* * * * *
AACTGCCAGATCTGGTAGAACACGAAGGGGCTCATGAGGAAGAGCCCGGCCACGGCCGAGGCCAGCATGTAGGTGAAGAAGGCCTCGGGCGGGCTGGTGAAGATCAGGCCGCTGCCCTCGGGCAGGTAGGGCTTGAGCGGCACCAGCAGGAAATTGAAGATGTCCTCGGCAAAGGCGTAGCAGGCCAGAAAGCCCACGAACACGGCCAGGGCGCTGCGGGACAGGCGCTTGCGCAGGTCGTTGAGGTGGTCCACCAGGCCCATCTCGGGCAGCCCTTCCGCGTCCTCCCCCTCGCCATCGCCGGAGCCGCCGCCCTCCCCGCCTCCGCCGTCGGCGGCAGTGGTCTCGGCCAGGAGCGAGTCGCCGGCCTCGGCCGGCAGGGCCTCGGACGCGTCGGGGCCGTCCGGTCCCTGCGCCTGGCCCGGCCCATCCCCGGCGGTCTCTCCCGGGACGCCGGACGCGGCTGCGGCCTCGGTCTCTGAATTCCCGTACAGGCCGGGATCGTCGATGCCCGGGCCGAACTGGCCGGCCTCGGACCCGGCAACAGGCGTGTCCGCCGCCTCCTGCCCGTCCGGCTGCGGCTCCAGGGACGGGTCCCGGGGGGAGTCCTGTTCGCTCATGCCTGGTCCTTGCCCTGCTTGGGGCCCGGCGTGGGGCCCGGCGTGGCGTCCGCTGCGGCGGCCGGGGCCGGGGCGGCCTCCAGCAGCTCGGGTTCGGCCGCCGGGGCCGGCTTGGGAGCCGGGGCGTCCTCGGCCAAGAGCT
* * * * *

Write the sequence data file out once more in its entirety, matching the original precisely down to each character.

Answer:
AACTGCCAGATCTGGTAGAACACGAAGGGGCTCATGAGGAAGAGCCCGGCCACGGCCGAGGCCAGCATGTAGGTGAAGAAGGCCTCGGGCGGGCTGGTGAAGATCAGGCCGCTGCCCTCGGGCAGGTAGGGCTTGAGCGGCACCAGCAGGAAATTGAAGATGTCCTCGGCAAAGGCGTAGCAGGCCAGAAAGCCCACGAACACGGCCAGGGCGCTGCGGGACAGGCGCTTGCGCAGGTCGTTGAGGTGGTCCACCAGGCCCATCTCGGGCAGCCCTTCCGCGTCCTCCCCCTCGCCATCGCCGGAGCCGCCGCCCTCCCCGCCTCCGCCGTCGGCGGCAGTGGTCTCGGCCAGGAGCGAGTCGCCGGCCTCGGCCGGCAGGGCCTCGGACGCGTCGGGGCCGTCCGGTCCCTGCGCCTGGCCCGGCCCATCCCCGGCGGTCTCTCCCGGGACGCCGGACGCGGCTGCGGCCTCGGTCTCTGAATTCCCGTACAGGCCGGGATCGTCGATGCCCGGGCCGAACTGGCCGGCCTCGGACCCGGCAACAGGCGTGTCCGCCGCCTCCTGCCCGTCCGGCTGCGGCTCCAGGGACGGGTCCCGGGGGGAGTCCTGTTCGCTCATGCCTGGTCCTTGCCCTGCTTGGGGCCCGGCGTGGGGCCCGGCGTGGCGTCCGCTGCGGCGGCCGGGGCCGGGGCGGCCTCCAGCAGCTCGGGTTCGGCCGCCGGGGCCGGCTTGGGAGCCGGGGCGTCCTCGGCCAAGAGCT